However, more subtle side effects of antibiotics on the gut microbiome are only just beginning to be discovered. Broad-spectrum antibiotics can impact up to 30% of the bacteria among the human microbiota, resulting in severe loss of species and function[5] and begins immediately following antibiotic administration. The effects can sometimes last for years after its cessation,[6] and may also lead to the total extinction of some beneficial microbial species. As few as three days of treatment with the most commonly prescribed antibiotics can result in sustained reductions in microbiota diversity.[7] A typical two-week course of high-dose antibiotic treatment, as might be used for an ear infection, can wipe out most of the beneficial gut microbes.

These antibiotic-induced changes in the microbiota have been linked to many disease states including increased infections, metabolic disturbances, obesity, autoimmunity,[8] and mental health conditions. Common outcomes of antibiotics the antibiotic-disturbed gut microbiota are diarrhea and infections with Clostridium difficile,[9] particularly in infants.[10]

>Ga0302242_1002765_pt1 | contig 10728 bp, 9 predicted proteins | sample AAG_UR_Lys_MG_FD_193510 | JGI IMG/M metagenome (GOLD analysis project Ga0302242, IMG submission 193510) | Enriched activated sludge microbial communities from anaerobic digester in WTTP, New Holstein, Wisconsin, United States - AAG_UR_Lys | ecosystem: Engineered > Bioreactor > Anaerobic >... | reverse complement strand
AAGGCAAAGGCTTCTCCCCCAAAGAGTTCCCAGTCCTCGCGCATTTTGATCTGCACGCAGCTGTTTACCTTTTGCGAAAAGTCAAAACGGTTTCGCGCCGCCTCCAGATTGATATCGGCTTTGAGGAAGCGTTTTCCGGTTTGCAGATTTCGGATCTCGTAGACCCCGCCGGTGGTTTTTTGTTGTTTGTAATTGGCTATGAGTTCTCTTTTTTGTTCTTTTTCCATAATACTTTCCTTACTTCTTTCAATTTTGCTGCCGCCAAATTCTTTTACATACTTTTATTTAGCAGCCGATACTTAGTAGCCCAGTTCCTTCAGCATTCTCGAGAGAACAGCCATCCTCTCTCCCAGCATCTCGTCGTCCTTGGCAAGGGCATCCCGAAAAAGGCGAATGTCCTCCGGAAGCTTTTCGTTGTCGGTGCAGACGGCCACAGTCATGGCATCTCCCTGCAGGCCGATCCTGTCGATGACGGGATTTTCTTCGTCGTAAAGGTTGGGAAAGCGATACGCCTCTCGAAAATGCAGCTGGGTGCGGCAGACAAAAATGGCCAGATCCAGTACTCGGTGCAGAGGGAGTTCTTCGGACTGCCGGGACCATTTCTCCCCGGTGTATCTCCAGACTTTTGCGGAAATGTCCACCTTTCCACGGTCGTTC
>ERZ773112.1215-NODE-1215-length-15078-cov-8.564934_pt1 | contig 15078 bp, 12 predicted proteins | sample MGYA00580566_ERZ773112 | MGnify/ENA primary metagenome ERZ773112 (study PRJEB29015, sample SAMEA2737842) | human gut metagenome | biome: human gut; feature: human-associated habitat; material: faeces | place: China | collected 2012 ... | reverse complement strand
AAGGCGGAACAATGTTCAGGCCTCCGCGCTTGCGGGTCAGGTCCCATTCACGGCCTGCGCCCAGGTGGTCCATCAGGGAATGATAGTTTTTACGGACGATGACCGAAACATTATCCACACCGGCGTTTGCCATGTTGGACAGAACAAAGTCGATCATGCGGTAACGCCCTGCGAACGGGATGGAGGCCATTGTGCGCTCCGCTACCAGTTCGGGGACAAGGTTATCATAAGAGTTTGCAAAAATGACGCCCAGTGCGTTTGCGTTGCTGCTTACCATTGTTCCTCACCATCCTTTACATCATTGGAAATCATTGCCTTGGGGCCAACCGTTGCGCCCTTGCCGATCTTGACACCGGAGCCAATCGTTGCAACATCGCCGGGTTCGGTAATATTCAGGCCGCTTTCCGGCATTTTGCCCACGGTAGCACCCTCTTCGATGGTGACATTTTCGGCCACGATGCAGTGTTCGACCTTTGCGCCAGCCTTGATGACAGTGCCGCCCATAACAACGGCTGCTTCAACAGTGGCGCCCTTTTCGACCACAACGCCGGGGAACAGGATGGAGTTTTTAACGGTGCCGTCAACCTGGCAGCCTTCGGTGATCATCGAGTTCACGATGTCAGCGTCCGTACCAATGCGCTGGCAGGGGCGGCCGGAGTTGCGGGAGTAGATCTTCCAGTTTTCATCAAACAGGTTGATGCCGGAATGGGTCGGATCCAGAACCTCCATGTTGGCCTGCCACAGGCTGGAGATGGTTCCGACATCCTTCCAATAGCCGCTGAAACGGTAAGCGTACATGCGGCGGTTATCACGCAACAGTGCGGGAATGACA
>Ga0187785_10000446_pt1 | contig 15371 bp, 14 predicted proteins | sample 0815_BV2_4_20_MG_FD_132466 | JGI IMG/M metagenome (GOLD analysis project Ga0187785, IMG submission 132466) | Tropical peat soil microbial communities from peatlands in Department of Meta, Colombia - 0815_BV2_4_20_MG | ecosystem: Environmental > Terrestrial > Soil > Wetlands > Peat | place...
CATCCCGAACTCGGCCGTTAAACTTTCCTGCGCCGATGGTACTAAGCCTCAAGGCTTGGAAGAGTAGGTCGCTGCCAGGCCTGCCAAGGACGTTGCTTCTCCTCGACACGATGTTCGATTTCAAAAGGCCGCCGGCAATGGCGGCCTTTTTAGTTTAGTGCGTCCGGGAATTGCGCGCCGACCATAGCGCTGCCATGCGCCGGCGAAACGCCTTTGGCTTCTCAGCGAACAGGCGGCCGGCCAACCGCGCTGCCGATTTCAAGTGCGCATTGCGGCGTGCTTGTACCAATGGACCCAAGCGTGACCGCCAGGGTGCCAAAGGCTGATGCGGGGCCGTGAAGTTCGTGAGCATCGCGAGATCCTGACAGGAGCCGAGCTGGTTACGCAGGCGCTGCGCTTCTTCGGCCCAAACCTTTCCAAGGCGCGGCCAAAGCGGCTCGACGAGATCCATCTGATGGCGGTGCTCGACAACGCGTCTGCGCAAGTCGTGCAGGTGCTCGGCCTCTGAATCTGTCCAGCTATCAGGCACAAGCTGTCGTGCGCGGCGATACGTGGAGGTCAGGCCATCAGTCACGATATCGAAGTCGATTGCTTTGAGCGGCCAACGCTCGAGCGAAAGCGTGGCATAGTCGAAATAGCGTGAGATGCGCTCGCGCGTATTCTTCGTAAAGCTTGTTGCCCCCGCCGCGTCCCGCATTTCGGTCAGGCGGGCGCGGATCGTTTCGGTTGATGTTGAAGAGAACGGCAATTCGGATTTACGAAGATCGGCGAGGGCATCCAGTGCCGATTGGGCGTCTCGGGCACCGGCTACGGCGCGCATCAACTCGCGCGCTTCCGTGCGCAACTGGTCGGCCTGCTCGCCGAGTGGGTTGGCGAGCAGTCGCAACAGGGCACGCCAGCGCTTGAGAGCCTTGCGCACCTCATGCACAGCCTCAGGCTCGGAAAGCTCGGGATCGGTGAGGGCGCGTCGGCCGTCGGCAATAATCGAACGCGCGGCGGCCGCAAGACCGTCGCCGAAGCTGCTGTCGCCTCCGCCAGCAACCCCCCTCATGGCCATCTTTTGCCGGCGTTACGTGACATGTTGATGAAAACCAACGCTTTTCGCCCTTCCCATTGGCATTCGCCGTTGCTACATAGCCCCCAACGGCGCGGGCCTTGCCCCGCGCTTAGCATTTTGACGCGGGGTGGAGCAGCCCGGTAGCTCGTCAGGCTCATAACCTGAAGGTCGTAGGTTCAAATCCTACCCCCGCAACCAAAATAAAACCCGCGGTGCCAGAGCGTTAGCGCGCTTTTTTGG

Early life exposure to antibiotics presents the greatest risk of long-term damage to the gut microbiota and the more you take, the worse it is.[11] In young children, antibiotics may change the development of the “adult” microbiota, and not allow its normal maturation.[12] It has also been hypothesized to cause a delay in microbial maturation from six to 12 months after birth.[13] Early life exposure is also associated with numerous diseases later in life including IBD,[14] obesity,[15] and asthma, as well as the development of immune-mediated[16] metabolic and neurological diseases.[17]